Prof Suzanne Franks
Head of the Journalism Department at City, University of London. She is a former BBC broadcaster who has published widely on international news and women in the media.
Section 4: Parties and the Campaign
- The battle for authenticity
- Was it the Labour doorstep or the Labour smartphone that swung it for Jeremy?
- The election at constituency level
- Aristotle and persuasive copywriting in the 2017 General Election
- Rhetoric of the 2017 General Election campaign
- When is an electoral ‘bribe’ not a bribe?
- PEBs in 2017: not gone, but largely forgotten?
- ‘Strong and stable’ to ‘weak and wobbly’: Tory campaign, media reaction and GE2017
- The Greens and the “progressive alliance”
- It’s the way I tell ‘em: car crash politics and the gendered turn
- Dogwhistle sexism
- The Women’s Equality Party and the 2017 General Election
- The resurrection of ethical foreign policy
- Why immigration faded from view in election 2017
- Invisible enemies, wars without winners: when ‘khaki elections’ fail
- The sobering reality of backdoors: cybersecurity and surveillance circumvention during GE2017
We have seen orchestrated and controlled election campaigns before, but the 2017 one reached a new level of media management. Whatever happened to the days of campaign rallies and politicians confronting noisy hecklers? There are many famous clips of politicians (from Quintin Hogg to Harold Wilson) dealing with unruly crowds and delivering their message to a mixed reception at best. In this campaign we saw nothing like that. #GE2017 was simply a process of carefully controlled appearances both before the media and the chosen publics.
Forget the lively morning election press conferences where journalists could lob all manner of tricky questions to a panel of senior politicians. Forget too visions of the soapbox – famously reinstated in 1992 by John Major – in town squares across the land to an assembled crowd of whoever wanted to turn up and listen. Any chances of senior figures meeting with a real voter were minimised and sanitised. Each side preferred well controlled encounters with true believers. The Corbyn rallies were rousing appearances before the faithful – creating the same vibe that we saw in the recent Labour leadership contests. And the effect was an almost pop festival like atmosphere, where week by week the attendances rose so that by the end huge crowds were thronging to hear their beloved Jeremy.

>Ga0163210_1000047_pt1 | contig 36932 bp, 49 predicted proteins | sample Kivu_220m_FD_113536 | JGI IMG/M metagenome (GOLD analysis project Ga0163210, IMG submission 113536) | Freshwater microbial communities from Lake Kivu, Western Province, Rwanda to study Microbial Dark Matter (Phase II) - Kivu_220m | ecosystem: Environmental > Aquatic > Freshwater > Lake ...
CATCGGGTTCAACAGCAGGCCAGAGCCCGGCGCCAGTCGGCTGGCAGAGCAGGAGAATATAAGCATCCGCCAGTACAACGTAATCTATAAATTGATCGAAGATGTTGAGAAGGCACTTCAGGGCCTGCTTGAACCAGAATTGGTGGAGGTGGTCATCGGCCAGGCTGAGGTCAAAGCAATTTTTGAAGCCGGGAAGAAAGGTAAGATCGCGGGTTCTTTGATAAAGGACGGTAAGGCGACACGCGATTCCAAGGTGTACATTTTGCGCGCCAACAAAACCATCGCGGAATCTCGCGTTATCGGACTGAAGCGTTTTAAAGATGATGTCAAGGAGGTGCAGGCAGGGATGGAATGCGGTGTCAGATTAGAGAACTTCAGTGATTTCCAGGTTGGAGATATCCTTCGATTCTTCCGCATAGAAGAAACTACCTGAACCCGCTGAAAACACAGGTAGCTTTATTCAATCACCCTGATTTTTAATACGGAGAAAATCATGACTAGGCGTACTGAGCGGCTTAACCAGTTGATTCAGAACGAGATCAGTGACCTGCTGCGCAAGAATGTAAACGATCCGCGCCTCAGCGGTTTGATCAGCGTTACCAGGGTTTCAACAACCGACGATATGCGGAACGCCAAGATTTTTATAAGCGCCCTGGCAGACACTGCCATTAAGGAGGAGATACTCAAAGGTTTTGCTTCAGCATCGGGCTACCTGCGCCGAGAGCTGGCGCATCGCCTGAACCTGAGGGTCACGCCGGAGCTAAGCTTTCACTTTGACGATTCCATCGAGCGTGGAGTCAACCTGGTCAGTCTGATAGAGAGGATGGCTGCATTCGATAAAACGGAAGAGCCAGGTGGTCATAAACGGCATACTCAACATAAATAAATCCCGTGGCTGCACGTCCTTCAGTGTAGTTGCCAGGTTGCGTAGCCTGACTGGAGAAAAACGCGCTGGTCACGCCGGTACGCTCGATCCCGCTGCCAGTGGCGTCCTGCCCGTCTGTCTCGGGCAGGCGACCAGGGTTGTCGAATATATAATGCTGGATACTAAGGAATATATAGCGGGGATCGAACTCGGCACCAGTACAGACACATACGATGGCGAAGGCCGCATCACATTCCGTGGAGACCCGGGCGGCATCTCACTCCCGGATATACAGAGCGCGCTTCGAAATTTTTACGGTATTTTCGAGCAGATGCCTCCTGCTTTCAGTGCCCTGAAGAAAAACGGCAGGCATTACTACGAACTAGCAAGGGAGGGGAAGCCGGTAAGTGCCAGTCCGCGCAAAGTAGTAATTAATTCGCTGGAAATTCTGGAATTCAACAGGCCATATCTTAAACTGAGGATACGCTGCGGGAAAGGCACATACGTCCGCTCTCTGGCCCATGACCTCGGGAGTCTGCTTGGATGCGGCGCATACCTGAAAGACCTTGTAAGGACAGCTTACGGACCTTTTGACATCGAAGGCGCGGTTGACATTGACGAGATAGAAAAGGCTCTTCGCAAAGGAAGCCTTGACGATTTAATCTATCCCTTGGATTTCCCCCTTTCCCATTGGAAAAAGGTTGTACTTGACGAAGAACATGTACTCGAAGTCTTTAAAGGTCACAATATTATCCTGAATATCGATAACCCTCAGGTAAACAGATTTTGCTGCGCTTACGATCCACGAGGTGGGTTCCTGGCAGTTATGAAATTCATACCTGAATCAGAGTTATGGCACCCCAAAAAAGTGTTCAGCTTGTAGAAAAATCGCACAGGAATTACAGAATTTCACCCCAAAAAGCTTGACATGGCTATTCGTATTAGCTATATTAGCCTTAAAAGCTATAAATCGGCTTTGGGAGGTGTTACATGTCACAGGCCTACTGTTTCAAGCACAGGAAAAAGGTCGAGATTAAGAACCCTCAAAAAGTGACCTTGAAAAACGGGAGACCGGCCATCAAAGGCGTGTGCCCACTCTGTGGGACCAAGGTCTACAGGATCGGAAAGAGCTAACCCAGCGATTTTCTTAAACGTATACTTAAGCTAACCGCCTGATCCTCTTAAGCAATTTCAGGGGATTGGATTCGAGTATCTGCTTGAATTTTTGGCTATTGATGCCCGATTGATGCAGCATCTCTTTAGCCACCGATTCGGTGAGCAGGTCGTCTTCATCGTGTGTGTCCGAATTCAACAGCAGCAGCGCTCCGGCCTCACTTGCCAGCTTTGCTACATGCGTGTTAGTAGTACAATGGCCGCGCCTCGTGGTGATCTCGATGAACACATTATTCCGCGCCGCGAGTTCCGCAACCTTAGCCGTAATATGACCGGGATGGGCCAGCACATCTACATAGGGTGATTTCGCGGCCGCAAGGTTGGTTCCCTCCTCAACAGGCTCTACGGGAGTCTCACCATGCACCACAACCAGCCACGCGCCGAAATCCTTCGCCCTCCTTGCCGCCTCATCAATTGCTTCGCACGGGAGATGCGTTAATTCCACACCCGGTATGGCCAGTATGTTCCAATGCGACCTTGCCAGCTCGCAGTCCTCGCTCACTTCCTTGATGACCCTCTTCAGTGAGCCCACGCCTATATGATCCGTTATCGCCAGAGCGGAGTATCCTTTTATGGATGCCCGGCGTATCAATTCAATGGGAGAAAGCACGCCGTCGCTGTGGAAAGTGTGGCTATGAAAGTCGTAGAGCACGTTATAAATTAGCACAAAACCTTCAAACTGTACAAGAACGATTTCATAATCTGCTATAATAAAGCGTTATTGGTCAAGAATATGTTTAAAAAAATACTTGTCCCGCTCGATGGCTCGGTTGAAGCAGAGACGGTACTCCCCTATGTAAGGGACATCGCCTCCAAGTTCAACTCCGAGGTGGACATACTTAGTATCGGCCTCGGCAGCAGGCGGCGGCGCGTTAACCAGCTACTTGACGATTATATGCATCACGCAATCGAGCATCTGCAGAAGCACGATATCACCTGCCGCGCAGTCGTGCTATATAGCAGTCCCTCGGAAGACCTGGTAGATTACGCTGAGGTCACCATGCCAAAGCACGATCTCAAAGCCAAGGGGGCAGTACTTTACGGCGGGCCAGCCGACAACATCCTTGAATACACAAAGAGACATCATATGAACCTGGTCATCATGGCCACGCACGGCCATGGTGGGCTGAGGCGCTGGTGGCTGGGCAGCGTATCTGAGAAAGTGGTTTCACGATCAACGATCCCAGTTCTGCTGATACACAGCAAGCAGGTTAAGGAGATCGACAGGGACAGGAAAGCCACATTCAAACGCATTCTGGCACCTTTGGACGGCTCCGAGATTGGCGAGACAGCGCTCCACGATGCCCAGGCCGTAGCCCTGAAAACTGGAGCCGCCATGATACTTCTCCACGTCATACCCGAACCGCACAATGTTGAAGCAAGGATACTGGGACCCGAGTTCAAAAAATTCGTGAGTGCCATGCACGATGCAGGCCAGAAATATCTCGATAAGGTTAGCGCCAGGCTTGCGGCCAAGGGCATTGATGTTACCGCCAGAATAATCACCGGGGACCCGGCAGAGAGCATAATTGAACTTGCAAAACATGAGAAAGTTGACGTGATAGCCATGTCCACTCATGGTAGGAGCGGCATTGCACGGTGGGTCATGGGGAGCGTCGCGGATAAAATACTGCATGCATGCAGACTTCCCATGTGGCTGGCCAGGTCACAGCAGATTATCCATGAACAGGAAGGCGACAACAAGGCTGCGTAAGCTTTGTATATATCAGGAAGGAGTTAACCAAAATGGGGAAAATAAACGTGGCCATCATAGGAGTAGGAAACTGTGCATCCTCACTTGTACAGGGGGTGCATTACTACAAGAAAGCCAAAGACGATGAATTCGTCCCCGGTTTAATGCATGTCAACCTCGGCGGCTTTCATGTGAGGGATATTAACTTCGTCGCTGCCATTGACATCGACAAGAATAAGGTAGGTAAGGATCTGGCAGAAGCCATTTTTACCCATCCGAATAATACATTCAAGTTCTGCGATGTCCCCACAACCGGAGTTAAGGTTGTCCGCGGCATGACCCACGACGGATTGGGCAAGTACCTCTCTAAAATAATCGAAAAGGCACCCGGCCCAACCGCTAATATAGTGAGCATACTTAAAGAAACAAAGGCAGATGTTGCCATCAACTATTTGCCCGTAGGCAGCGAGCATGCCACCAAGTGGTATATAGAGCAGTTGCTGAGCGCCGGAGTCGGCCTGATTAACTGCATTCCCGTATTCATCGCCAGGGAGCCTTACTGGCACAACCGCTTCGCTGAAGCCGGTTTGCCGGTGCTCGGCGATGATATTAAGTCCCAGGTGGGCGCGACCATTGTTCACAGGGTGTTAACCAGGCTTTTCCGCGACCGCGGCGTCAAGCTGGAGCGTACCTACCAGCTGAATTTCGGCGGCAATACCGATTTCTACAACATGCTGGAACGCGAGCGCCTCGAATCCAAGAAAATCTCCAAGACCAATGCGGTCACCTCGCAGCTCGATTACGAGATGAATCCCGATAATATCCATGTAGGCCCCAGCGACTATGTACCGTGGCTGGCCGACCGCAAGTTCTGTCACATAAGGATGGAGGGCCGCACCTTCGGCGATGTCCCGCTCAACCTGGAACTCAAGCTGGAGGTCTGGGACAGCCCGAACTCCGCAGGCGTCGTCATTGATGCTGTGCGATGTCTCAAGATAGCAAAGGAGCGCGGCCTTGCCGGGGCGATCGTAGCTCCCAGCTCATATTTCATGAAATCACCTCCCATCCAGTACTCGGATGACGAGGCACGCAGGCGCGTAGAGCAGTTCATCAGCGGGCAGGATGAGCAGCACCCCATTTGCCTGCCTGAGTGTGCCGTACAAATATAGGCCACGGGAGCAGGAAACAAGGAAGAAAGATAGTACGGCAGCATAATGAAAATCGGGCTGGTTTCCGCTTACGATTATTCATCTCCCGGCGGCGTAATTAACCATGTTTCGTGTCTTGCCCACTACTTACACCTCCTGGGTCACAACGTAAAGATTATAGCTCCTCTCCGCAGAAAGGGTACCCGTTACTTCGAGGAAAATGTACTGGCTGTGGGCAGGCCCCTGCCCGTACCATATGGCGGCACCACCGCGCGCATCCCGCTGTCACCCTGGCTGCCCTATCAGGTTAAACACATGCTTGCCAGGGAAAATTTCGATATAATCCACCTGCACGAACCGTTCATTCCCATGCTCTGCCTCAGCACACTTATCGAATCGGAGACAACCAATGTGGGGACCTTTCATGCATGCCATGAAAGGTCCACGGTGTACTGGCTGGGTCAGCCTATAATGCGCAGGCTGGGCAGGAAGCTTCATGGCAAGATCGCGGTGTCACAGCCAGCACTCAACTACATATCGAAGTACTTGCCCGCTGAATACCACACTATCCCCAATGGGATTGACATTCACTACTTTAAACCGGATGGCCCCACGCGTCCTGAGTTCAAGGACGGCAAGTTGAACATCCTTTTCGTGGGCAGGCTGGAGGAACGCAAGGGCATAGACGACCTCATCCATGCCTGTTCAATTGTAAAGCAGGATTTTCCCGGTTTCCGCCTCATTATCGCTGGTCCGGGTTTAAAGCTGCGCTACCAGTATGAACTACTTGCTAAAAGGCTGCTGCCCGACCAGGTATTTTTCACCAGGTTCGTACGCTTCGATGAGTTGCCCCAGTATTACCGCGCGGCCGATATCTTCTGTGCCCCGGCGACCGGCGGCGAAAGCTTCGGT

On the Tory side only a few times did the Prime Minister venture out and face unscripted unvetted encounters. Her media appearances were similarly curtailed. Aside from the famous and toe curling ‘One Show’ with Mr May, there were a few set piece broadcast interviews and minimal encounters with real people. Some of the most memorable occasions in past elections have been when politicians face unvarnished probing by normal voters. Both Tony Blair and John Prescott had such experiences. In 1983 the highlight of the campaign was Bristol voter Diane Gould asking Mrs Thatcher about the Belgrano. Or remember the Election Call phone-ins of the Robin Day era where every day a senior politician (including party leaders) was grilled by questions from the ordinary voting public. Not much of that happened in 2017. In fact there were no Radio 4, Channel 4 or even (Mrs Thatcher’s favourite) Radio 2 outings for the PM. John Humphreys, Jon Snow and Jeremy Vine were all rebuffed.
A high point of Jeremy Corbyn’s campaign was his last minute decision to attend the televised debate in Cambridge. Theresa May only further damaged herself by declining to participate – and then refusing even to appear on Women’s Hour. The campaign was a monotone and monochrome series of well organised photo opportunity encounters – where the PM was shown speaking to carefully curated groups. By excluding much of the media and restricting real people, it became a sanitised and even cynical operation. Spontaneity and nimbleness of response are crucial in effective politician campaigning. This was rarely in evidence.
Several times during the Trump era selective media (variously the BBC, CNN, New York Times etc) have been excluded from events as a ‘punishment’ for being over critical or telling a story that the administration disliked. And there were even echoes of such high handed behaviour in the UK campaign. Local media in Cornwall were told that they could not question Theresa May when she visited there and apparently were locked out of the event. International media encountered obstacles when they tried to question the Prime Minister on the campaign trail. Even Sky News (part owned by Mrs May’s friend Rupert Murdoch) was apparently denied access to cover the campaign properly – and shunted off the bus.
The overwhelming impression was of an operation which disdained and disparaged much of the Fourth Estate. Maybe it is appropriate in a period where the UK fell back to a pitiful 40th place in the Reporters Without Borders’ World Press Freedom Index, that the media were seen to be constrained and limited in reporting on a crucial democratic process.